The WG recommends that further development of SIS should incorporate this WG’s modifications of the SIS Functional Specification (Appendix 1). This revised Functional Specification captures many of the thoughts of the WG, but is not exhaustive. Further development of SIS should be guided by a Technical Implementation Committee (TIC) using the revised Functional Spec as a starting point, with particular attention to the following priorities:

  1. RSN-specific usage should be supported, to include RSN-specific views of data; appropriate control over read/write permissions of a particular RSN’s data.
  2. The initial population of the SIS database needs to be as automated as possible. Users should be able to import and export meta-data in standard formats, including dataless SEED, StationXML, and CSS3.0. Information not covered by these standard formats should be uploaded through spreadsheets.
  3. Error and consistency checking of the meta-data upon entry and afterwards should be done, in particular of the instrument response. Users should have the option to ignore warning messages.
  4. SIS should allow for certain types of equipment to be shared between stations, such as Earthworm or KMI Granite digitizers.
  5. All station information and configurations need to have epochs, i.e. trackable, searchable, and exportable for a given time period, or for a range of time periods.
  6. SIS should provide RSNs with a high level of control of their data, including direct access to the database schema. SIS should provide an interface for direct read access to the database, so that RSNs’ automated systems do not have to complete an export/import cycle for up-to-date information. RSNs should have the ability to maintain “private” information, such as site owner contact information, that is “off-limits” for users from other RSNs.
  7. The interface should be usable by technicians that maintain the stations. Powerful search capabilities of the Station logs should be available. Ideally, SIS would tie into a ticketing system to prioritize station maintenance work.
  8. When station information is being updated in SIS, SIS queries should provide a consistent view of station information. Users should get either an initial or final view of station information, not intermediate states.
  9. Because of the need to interface properly with the strong motion community, a new representation of offsets (N, E, vertical, azimuth) or a more general representation of an orthogonal basis offset would be needed. In addition, there would need to be the ability to either compute the standard location (latitude, longitude, elevation, orientation) on the fly, or a robust procedure to automatically update derived latitude, longitude, elevation, orientation of a channel whenever the reference site’s location is changed. In addition, other metadata such as geotechnical properties (e.g., Vs30) and COMSOS site codes must be incorporated.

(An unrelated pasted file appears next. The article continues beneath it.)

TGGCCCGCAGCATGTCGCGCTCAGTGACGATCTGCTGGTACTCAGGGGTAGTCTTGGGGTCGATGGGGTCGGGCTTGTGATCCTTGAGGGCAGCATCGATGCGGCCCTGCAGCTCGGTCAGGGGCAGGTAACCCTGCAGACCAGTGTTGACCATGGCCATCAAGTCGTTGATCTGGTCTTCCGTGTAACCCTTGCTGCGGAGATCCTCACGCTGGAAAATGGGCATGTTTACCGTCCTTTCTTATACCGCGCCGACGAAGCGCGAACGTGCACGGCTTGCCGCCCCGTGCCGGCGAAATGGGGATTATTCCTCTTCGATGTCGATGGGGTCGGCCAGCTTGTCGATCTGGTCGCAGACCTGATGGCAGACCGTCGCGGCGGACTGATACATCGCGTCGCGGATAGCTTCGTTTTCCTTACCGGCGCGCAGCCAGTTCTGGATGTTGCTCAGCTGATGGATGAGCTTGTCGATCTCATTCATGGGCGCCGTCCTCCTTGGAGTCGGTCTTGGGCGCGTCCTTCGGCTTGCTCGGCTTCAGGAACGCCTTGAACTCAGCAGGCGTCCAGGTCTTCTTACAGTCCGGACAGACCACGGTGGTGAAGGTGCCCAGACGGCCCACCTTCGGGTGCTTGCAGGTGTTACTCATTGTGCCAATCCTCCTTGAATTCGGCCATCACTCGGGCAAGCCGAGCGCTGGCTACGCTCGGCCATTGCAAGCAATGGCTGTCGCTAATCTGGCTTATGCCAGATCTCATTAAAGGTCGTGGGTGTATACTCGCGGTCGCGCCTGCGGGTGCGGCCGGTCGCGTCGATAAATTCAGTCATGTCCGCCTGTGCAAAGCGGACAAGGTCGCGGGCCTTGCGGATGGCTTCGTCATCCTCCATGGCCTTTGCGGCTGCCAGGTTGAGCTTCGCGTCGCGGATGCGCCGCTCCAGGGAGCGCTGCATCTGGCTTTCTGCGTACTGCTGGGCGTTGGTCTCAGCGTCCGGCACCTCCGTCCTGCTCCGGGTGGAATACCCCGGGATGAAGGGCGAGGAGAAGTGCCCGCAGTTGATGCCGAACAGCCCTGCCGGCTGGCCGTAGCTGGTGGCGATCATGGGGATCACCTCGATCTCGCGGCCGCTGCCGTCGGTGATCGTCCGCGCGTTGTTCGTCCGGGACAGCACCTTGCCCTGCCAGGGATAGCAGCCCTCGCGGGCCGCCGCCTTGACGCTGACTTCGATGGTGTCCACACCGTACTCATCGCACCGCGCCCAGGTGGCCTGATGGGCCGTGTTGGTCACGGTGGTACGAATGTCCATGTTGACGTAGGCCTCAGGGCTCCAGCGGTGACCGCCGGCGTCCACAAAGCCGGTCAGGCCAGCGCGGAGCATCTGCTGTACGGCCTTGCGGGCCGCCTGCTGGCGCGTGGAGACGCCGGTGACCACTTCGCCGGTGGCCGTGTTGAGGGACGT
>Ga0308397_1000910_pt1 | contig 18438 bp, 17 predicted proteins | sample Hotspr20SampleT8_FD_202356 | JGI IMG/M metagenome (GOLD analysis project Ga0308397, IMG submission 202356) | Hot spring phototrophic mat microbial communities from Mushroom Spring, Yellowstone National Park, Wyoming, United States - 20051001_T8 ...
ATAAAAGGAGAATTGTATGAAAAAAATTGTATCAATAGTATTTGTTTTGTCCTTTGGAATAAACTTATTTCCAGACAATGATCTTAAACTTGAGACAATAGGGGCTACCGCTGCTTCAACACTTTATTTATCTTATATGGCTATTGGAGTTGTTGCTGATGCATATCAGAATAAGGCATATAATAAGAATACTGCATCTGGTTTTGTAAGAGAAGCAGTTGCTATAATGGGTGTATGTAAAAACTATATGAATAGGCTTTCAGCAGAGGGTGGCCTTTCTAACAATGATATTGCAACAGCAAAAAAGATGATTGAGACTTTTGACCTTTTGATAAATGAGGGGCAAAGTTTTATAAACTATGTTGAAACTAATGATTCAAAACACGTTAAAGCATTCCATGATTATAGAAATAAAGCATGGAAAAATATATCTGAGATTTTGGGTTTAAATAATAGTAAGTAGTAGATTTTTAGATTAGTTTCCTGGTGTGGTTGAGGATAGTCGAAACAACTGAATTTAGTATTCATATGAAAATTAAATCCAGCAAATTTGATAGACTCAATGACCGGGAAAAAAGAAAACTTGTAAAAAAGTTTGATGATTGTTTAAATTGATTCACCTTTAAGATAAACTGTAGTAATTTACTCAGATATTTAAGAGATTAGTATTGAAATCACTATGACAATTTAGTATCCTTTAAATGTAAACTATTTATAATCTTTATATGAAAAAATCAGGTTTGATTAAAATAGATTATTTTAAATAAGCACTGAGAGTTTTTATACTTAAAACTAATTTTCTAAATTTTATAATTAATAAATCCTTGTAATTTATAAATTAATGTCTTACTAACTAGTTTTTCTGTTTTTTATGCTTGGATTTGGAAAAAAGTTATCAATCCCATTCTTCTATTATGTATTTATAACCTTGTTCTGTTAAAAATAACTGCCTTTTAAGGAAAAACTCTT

10. Documentation should be excellent and available, to include technical descriptions of software and schema, examples, and tutorials.
  11. The WG strongly recommends that scope creep must be avoided so that a viable product is available in a reasonable amount of time. Additional proposed features should be vetted for consumer demand, reasonableness, implementation effort, and priority.

Question 5. Would SIS meet future metadata needs in areas such as documentation of uncertainties of Class C instrumentation?

Answer: With more development perhaps, however, this WG does not have enough information about Class C instrumentation and would like to forward this question to the Class C WG.

Question 6. Would SIS meet metadata needs in areas such as documentation of equipment information unrelated to instrument response (e.g., vendor type, radio configurations, firmware versions, etc.), site owner information, funding information, and relative coordinates in monitored structures?

Answer: Yes, probably.

Question 6 Comments and Recommendations

This would have to be referred to the Technical Implementation Committee to make sure that the needs of the RSNs are met. It looks like SIS currently handles some of these metadata needs, and not others.

Unresolved Issues

It should be noted that this committee was not charged to nor has it examined or evaluated any metadata system other than SIS. An alternate option is to develop an RFP and solicit budgetary proposals for developing a CMSM.

In addition, there are technical hurdles to be overcome: SIS will have to allow users to make complex transactions (e.g., multi-station digitizers) without the intervention of SIS developers, and without presenting intermediate states to users not involved in the transaction. SIS will need to be migrated to a full multi-RSN platform, which will require a significant level of effort.

A CMSM by its very nature will be reasonably complex, and yet needs to be kept as simple as possible in order to be usable; this balance must be carefully kept lest one take over and destroy the whole concept. A desire has been expressed for the CMSM to have a comprehensive tracking system, with a full suite of inventory tools; but all desired features will have to be balanced against the need to keep the CMSM from becoming overly complex in design and usage. Segregating RSNs within the CMSM to give each RSN complete control over their own metadata will have to be done in such a way that inter-RSN queries are still easy to do. If the CMSM is not properly developed, it could force RSNs to maintain two sets of metadata – one in the CMSM and one locally. The complexity associated with the design, implementation, and operation of a shared metadata facility may severely limit its functionality and therefore impact the viability of a shared ANSS metadata system.